There are two distinct pregnancy experiences that aren’t well known but which are
quite significant phenomena with potential implications going beyond the confines
of pregnancy and childbirth. These are Phantom pregnancy (pseudocyesis) and concealed
A woman with phantom pregnancy exhibits all or most of the usual pregnancy signs
and symptoms. These would include lethargy, nausea and vomiting, breast engorgement,
increasing abdominal size and of-course absence of menstrual periods.
Phantom pregnancy which is also medically termed ‘Pseudocyesis’ (Greek: pseudes[false]
and kyesis [pregnancy])is not a new phenomenon. The most famous historical sufferer
was probably Queen Mary I, the daughter of King Henry VIII and ruler of England in
the mid-16th century. Even Hippocrates ‘The Father of Medicine’ described cases of
pseudocyesis all those centuries ago.
Causes of Phantom Pregnancy
Nobody knows for sure what causes phantom pregnancy. However, one thing binds sufferers
together: The extreme desire to bear a child. Contrary to some descriptions, Phantom
Pregnancy is not the same as ‘feigned pregnancy’. There is one important difference:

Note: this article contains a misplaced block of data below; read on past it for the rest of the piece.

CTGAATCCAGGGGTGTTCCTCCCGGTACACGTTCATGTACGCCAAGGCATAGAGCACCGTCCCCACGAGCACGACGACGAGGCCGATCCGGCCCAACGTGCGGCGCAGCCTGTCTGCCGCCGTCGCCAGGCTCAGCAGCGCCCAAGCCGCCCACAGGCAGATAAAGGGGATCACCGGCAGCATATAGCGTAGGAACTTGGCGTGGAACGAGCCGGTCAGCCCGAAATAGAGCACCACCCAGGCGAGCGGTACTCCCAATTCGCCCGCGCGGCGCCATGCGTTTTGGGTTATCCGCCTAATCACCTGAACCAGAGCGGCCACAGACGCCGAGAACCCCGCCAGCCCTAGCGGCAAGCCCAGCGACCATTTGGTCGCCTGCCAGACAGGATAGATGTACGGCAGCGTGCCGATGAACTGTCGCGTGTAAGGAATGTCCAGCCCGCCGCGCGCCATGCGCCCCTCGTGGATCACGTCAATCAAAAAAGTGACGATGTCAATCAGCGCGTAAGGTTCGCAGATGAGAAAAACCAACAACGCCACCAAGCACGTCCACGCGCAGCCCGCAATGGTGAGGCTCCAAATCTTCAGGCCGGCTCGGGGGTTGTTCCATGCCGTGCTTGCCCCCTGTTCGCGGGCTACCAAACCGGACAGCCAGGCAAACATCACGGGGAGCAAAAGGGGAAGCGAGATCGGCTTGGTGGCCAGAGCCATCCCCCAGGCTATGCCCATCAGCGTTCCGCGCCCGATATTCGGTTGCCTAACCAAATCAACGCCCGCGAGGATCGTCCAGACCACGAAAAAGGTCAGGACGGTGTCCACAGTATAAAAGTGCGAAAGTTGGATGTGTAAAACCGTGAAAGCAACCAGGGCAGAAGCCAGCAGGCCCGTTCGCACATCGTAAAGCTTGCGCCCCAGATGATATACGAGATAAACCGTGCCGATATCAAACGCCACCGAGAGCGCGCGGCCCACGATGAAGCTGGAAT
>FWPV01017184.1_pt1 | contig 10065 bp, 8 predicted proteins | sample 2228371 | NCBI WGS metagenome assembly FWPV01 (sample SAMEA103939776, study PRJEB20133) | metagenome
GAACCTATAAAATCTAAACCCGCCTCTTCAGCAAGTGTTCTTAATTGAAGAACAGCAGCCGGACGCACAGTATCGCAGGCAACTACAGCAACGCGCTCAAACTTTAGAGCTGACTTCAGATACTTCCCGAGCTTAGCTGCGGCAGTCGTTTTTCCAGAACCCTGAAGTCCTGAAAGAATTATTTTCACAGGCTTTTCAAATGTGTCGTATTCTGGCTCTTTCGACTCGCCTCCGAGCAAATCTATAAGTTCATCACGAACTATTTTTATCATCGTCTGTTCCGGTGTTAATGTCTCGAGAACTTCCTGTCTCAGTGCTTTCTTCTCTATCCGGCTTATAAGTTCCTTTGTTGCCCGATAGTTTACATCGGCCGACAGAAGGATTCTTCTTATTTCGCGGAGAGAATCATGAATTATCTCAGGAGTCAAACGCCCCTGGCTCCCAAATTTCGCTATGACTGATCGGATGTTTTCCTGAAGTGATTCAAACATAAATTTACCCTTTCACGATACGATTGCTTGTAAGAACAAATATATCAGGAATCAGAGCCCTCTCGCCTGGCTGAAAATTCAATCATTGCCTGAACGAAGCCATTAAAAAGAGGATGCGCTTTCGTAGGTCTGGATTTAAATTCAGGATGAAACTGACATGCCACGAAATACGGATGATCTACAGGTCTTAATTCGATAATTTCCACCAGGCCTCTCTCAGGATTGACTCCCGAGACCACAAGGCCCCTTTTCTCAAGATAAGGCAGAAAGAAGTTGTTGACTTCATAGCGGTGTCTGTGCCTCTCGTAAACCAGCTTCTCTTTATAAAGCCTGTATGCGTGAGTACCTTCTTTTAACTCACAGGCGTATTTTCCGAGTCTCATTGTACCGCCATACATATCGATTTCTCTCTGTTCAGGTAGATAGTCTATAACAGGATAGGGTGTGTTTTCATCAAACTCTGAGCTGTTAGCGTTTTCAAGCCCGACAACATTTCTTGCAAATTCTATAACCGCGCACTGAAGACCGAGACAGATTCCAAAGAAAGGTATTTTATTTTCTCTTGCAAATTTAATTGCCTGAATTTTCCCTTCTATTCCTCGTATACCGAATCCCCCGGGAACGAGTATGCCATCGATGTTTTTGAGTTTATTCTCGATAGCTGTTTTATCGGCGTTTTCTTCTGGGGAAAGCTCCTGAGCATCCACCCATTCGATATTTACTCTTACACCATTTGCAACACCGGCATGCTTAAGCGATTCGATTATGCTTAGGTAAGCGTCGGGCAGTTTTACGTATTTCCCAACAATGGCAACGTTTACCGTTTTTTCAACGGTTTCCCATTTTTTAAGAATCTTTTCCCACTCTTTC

Women with phantom pregnancy are absolutely convinced that they are pregnant.
Even a negative pregnancy test and a negative ultrasound scan are not sufficient
to shake their belief. They are not trying to deceive anybody and will describe all
the common experiences of a pregnant woman including fetal movements.
Feigned pregnancy merely refers to women who set out to deceive others that they
are pregnant for a variety of reasons. This includes the women criminals who put
out an elaborate plan, the end of which is meant to be the stealing of infants from
other women and passing them off as their own newborns after a well demonstrated
‘pregnancy’. That is not Phantom pregnancy.
True phantom pregnancy is thought to have a deep psychological basis, strong enough
to bring about the hormonal changes which cause the display of the physical features
such as absence of periods, breast engorgement and abdominal swelling which is merely
gaseous distension of the bowel.
Treating Phantom Pregnancy
Phantom pregnancy is quite uncommon. However, women who suffer from this do require
sympathetic specialised counselling by a psychotherapist. It is a condition that
affects women of any age even though it is more common for women in their 30s and
40s. It could and often does affect women who already have children.